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Coronal Mass Ejection - Disrupter of Communications
Videos for Engineers

You have heard of, read of, and/or experienced how major sun eruptions impact Earthly electronic communications, but have you ever seen a video of the event's source? Most coronal mass ejections (CME) are minor and do not project in the Earth's direction, but the ones that are of significance have the potential to be catastrophic. Ejections that do intercept the Earth's position are called interplanetary CMEs (ICME).

The video below shows a rather extreme example that was imaged by a white light coronagraph back in 2003, long before the sun entered is current quite phase. Billions of tons of mass are ejected in the form of loose electrons, protons, and some ionized elements (up through iron). An entraining magnetic field accompanies the ejection. When the particles and associated fields interact with the Earth's magnetic field and ionosphere, sparks can fly - literally.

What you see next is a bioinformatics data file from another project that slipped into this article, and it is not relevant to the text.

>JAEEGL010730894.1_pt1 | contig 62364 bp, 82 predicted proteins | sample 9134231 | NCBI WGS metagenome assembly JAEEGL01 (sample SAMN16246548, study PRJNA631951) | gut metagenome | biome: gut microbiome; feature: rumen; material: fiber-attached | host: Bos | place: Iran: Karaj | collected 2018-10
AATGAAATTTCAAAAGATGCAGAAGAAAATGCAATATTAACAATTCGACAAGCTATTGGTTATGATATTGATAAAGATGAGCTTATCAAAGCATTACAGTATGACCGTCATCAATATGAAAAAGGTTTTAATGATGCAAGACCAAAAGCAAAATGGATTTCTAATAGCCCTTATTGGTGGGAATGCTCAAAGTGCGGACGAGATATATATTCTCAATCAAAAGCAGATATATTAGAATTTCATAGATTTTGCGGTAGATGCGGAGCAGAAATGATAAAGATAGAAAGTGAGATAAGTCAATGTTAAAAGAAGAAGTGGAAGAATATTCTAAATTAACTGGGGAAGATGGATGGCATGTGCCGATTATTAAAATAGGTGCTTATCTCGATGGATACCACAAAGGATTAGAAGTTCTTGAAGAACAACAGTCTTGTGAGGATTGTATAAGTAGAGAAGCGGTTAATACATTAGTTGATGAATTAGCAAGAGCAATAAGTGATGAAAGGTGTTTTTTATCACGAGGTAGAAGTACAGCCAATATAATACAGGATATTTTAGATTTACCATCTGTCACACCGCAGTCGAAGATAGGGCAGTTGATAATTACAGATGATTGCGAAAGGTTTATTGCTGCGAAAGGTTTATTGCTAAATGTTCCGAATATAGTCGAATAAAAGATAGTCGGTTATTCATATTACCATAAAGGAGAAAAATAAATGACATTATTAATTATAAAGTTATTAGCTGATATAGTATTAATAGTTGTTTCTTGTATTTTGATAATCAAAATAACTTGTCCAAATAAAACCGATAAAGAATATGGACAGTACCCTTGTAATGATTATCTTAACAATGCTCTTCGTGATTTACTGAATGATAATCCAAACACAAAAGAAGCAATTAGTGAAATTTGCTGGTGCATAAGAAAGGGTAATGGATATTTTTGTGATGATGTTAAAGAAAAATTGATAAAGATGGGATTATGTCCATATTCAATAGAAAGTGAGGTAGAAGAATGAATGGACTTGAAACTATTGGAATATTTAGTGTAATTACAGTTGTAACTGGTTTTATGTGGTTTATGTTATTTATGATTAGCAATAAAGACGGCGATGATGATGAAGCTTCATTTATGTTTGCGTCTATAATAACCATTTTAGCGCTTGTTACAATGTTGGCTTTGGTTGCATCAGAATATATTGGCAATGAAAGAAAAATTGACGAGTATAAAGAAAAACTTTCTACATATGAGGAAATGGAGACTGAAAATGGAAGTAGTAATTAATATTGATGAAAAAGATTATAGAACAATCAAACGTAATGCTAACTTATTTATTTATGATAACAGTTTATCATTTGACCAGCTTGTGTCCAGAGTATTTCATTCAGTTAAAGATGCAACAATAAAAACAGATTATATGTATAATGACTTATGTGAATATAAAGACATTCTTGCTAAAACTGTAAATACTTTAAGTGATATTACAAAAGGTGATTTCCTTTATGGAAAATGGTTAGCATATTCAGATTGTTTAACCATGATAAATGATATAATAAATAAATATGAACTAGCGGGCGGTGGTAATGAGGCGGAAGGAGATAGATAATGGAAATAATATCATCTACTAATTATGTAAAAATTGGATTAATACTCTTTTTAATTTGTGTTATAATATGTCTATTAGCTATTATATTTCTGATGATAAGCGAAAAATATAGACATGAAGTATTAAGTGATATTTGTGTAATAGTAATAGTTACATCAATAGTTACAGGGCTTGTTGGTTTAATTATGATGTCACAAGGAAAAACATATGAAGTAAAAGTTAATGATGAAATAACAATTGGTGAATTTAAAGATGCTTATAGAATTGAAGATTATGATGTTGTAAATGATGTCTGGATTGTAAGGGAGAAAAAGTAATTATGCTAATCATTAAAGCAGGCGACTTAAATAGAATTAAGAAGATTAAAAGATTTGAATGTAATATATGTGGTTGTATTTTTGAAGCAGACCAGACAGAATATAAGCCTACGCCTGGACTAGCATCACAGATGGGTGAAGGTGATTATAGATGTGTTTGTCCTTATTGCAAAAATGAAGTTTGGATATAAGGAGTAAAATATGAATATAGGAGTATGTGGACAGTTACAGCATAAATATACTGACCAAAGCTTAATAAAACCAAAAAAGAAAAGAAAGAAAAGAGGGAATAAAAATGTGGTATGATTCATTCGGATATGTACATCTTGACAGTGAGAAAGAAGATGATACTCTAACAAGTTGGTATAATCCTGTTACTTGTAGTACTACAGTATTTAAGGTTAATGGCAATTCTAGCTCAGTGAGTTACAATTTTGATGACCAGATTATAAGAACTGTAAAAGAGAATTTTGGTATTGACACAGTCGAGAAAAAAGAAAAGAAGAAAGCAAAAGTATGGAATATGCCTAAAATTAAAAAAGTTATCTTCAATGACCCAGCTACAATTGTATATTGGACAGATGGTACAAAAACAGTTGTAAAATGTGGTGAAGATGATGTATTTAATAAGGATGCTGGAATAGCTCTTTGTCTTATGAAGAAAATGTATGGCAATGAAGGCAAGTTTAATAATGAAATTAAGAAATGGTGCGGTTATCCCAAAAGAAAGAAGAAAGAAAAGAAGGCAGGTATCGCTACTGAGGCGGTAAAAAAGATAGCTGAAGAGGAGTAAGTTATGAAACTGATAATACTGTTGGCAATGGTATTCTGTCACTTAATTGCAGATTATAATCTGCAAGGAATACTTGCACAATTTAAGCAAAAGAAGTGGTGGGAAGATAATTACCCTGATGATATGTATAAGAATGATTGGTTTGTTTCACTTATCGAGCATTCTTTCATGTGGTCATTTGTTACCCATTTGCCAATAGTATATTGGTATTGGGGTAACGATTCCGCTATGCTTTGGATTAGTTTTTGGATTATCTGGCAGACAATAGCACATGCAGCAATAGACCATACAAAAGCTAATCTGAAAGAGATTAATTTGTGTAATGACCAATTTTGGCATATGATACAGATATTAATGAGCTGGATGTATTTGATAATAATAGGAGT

Visually, an ICME can manifest itself as amazing borealis effects. Electronically, the particles and fields can wreak havoc on orbiting communications satellites, interrupt (or even enhance) terrestrial communications, and in severe cases can cause power distribution systems to fail due to induced currents in transmission lines. Much work has been done to try to mitigate the vulnerability of all these systems, but really large ICMEs can still destroy equipment. They are natural EMPs (electromagnetic pulse) of the kind that occur during a manmade nuclear detonation - awesome!


White light coronagraph video of a coronal mass ejection (CME) event



Animation of an interplanetary coronal mass ejection (ICME) that intercepts the Earth